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WR15 Microwave Calorimeter and Bolometer Unit

Description: Descriptions of the principal changes in the calorimeter and bolometer unit from the WR28 models of a microwave serving as National Bureau of Standards standard for power measurements in the frequency range 50 to 75 GHz.
Date: May 1972
Creator: Harvey, Morris E.
Partner: UNT Libraries Government Documents Department

Earthquake Resistance of Earth and Rock-Fill Dams, Report 2: Analysis of Response of Rifle Gap Dam to Project Rulison Underground Nuclear Detonation

Description: Summary: The motion of Rifle Gap Dam was measured in September 1969 during the Project RULISON underground nuclear explosion. The observed response was then compared with the response computed in a mathematical model. Observed and computed responses were similar. From this study it appears that the mathematical models used are applicable to the design and analysis of soil structures, at least for ground motion intensities comparable to those observed at Rifle Gap Dam. (p. xi).
Date: June 1972
Creator: Ahlberg, James E.; Fowler, Jack & Heller, Lyman W.
Partner: UNT Libraries Government Documents Department

Vibroseismic Survey, Railroad Test Embankment, Aikman, Kansas

Description: Report regarding refraction seismic and vibratory tests conducted on a railroad test embankment near Aikman, Kansas as well as attenuation and dynamic laboratory tests. The refraction seismic tests indicated the existence of two distinct velocity zones, one for the embankment and one for the underlying limestone bedrock.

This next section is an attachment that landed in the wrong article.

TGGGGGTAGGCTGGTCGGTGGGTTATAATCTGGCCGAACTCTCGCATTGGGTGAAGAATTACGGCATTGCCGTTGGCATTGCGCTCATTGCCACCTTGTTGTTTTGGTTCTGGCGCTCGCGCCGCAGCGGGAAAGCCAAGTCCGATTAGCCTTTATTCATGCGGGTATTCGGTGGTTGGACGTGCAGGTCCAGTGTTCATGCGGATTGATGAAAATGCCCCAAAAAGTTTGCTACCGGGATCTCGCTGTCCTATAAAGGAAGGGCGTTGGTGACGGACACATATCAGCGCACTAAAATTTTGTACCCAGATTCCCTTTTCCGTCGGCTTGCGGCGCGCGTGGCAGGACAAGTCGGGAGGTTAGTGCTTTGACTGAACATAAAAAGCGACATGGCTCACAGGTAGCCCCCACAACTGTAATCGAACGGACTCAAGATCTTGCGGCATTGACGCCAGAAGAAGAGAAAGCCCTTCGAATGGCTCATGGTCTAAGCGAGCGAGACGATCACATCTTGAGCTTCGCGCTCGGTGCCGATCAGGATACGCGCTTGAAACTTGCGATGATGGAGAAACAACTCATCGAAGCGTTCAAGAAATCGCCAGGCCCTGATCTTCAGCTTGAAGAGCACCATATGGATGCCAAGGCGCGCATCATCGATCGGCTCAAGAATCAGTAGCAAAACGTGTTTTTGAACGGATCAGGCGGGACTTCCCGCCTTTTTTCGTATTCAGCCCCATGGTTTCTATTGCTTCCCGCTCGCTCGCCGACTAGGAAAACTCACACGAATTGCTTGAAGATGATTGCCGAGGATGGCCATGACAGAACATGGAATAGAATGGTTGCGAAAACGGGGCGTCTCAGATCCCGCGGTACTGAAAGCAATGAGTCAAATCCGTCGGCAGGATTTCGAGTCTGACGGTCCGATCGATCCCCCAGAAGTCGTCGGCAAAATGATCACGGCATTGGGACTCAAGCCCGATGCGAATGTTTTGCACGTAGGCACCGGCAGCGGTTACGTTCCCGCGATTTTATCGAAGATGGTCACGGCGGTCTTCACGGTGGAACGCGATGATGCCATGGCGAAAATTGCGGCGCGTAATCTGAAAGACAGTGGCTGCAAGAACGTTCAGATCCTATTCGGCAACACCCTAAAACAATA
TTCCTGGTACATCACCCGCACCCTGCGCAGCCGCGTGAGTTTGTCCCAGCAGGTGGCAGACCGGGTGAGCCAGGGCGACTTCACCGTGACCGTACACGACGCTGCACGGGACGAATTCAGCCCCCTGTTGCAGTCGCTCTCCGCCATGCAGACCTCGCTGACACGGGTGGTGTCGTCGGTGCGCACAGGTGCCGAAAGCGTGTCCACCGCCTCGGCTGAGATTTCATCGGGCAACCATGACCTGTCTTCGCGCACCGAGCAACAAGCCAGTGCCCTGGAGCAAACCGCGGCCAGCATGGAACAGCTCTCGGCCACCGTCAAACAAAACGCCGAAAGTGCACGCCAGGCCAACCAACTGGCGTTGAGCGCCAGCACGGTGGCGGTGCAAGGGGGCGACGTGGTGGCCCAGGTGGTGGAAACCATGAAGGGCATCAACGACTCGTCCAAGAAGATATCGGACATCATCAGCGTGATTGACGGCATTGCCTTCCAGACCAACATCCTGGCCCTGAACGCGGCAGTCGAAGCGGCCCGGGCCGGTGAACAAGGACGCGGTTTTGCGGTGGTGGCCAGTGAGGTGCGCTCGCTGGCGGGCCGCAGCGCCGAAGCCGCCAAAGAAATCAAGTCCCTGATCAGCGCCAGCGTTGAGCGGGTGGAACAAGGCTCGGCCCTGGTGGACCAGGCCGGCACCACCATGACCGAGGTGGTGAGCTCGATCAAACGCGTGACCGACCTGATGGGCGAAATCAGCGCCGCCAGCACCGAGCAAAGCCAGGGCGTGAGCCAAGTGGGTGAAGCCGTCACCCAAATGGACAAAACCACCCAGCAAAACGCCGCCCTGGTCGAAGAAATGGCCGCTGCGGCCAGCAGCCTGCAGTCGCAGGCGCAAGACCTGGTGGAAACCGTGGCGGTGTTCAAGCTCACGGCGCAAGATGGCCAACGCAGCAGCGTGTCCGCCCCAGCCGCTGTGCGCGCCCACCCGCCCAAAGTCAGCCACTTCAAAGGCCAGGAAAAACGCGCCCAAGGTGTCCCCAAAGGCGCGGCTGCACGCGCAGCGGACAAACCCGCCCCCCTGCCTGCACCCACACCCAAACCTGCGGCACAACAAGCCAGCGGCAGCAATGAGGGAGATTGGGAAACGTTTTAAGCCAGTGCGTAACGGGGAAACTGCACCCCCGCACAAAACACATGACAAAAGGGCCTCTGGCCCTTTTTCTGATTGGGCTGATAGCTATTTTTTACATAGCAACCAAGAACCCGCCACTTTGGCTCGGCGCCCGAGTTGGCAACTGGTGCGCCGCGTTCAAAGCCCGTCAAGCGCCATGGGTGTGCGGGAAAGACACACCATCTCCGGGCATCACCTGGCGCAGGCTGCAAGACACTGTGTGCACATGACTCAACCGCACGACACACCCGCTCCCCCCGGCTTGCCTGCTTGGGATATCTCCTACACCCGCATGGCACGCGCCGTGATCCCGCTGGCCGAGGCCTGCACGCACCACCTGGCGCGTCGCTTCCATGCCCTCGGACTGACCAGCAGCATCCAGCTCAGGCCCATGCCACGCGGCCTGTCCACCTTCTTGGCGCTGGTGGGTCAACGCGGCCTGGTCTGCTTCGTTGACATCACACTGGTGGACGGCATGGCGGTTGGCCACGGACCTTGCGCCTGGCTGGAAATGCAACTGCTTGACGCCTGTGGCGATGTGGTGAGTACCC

Date: June 1972
Creator: Curro, Joseph R.
Partner: UNT Libraries Government Documents Department


Description: The windstorm of January 11 caused a minor amount of damage to the Hanford Reservation and Hanford vicinity. Damage sustained to Hanford Reservation structures (roofing, flashing, fences, windows) was approximately $20,000. One building did receive structural damage to roof members. Evidence that wind pressures did not reach 30 lb/ft{sup 2} during the January 11 windstorm was provided in the fact that specially designed exterior wall panels did not fail. These panels were designed and carefully proof-tested to insure that they would fail at a loading of 30 lb/ft{sup 2} as a requirement of structural safety in the original design-construction program in 1952-1954. There was one power outage on the Hanford Reservation due to the January 11 windstorm (Rattlesnake Mountain Observatory). Damage to power lines and electrical facilities amounted to about $1600. Damage to structures in the Hanford vicinity (excluding the Hanford Reservation) from the January 11 windstorm was estimated to cost $13,000. This does not include damage to private residences, etc., which has been estimated by others to be near $250,000. Power line damage in the Hanford vicinity amounted to about $80,000, of which $60,000 was accounted for in the loss of four transmission towers in the tie-line between Priest Rapids and Wanapum Dams. The January 21 windstorm, which struck Toppenish, Washington, was a straight-wind of the catabatic foehn type and not a tornado-type wind as described in newspaper accounts. No funnel cloud was associated with this windstorm. The maximum gust was about 85 mph at 30 ft above the ground. Cost estimates of damage in Toppenish were not available. There were no power outages or structural damage on the Hanford Reservation from the January 21 windstorm. Total damage to the Hanford Reservation from the two windstorms was estimated to be about $22,500.